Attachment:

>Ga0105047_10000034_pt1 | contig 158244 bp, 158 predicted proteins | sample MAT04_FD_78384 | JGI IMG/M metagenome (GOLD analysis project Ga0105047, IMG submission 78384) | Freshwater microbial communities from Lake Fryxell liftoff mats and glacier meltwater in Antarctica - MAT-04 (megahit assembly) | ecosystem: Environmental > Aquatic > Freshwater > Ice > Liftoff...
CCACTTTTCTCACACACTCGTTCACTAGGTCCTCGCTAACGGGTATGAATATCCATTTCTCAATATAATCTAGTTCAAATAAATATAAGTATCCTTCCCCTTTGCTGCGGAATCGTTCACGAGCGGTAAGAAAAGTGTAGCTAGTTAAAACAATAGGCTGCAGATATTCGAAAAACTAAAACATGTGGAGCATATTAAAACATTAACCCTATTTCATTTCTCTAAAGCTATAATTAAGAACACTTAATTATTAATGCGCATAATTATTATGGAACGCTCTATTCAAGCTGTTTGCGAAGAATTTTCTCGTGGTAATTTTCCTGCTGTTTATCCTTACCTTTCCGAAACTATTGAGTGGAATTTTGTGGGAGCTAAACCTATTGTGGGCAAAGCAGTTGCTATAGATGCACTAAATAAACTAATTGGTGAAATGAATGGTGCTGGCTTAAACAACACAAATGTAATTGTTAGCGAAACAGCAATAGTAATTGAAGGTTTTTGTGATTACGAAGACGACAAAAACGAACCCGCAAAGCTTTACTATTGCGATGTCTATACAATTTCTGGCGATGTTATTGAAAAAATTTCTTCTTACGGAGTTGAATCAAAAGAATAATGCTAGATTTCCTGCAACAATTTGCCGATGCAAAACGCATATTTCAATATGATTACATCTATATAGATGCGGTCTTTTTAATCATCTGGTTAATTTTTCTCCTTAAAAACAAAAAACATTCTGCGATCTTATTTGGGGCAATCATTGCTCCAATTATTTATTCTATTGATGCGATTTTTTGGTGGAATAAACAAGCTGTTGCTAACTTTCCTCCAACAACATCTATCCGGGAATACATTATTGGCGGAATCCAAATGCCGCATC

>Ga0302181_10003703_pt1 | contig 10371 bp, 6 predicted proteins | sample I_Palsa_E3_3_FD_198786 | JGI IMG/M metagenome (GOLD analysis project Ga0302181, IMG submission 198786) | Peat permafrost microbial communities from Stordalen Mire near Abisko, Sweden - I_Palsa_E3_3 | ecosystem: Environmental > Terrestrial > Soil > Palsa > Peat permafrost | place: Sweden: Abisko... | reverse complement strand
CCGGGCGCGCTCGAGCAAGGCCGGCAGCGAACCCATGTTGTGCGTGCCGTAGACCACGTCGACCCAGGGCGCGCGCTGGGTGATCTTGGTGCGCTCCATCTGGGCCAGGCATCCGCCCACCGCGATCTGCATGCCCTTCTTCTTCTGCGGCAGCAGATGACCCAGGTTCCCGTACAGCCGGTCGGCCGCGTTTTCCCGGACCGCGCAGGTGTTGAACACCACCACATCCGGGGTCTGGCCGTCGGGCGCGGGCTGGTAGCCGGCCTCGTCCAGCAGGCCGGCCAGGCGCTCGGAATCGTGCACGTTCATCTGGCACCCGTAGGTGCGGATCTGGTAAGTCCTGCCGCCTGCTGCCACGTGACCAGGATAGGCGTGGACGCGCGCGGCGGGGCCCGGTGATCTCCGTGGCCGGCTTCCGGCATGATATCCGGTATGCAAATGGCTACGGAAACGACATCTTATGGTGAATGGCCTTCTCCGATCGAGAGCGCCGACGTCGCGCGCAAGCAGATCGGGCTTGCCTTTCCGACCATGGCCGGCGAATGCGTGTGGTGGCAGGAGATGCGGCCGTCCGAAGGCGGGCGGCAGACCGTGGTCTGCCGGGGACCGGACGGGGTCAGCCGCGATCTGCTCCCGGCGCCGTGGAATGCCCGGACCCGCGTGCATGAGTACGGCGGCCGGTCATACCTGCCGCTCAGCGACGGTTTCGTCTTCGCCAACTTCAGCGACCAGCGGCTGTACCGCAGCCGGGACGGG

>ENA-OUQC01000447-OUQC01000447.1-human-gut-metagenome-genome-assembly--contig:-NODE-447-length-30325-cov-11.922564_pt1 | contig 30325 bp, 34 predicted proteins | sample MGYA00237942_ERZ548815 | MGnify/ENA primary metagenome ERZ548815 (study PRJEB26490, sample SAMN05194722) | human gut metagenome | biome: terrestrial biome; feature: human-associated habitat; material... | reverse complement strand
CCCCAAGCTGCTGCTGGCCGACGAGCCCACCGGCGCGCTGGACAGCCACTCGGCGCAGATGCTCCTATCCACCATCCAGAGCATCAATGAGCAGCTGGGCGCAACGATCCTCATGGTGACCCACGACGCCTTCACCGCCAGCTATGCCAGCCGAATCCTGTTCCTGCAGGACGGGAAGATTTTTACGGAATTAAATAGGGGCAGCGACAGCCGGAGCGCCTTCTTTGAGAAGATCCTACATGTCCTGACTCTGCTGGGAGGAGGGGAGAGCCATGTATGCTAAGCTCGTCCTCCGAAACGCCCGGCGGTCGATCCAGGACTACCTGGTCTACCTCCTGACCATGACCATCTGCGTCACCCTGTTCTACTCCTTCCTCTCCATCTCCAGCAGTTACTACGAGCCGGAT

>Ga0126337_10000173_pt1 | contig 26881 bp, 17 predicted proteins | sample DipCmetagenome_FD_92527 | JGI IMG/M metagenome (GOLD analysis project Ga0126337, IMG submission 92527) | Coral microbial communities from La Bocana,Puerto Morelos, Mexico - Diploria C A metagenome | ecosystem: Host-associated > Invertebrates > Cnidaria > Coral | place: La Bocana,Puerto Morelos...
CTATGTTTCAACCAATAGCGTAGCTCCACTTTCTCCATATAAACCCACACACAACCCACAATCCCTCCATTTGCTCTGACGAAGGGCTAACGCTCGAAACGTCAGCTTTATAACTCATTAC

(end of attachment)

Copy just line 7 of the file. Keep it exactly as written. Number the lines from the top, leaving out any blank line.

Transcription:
>Ga0126337_10000173_pt1 | contig 26881 bp, 17 predicted proteins | sample DipCmetagenome_FD_92527 | JGI IMG/M metagenome (GOLD analysis project Ga0126337, IMG submission 92527) | Coral microbial communities from La Bocana,Puerto Morelos, Mexico - Diploria C A metagenome | ecosystem: Host-associated > Invertebrates > Cnidaria > Coral | place: La Bocana,Puerto Morelos...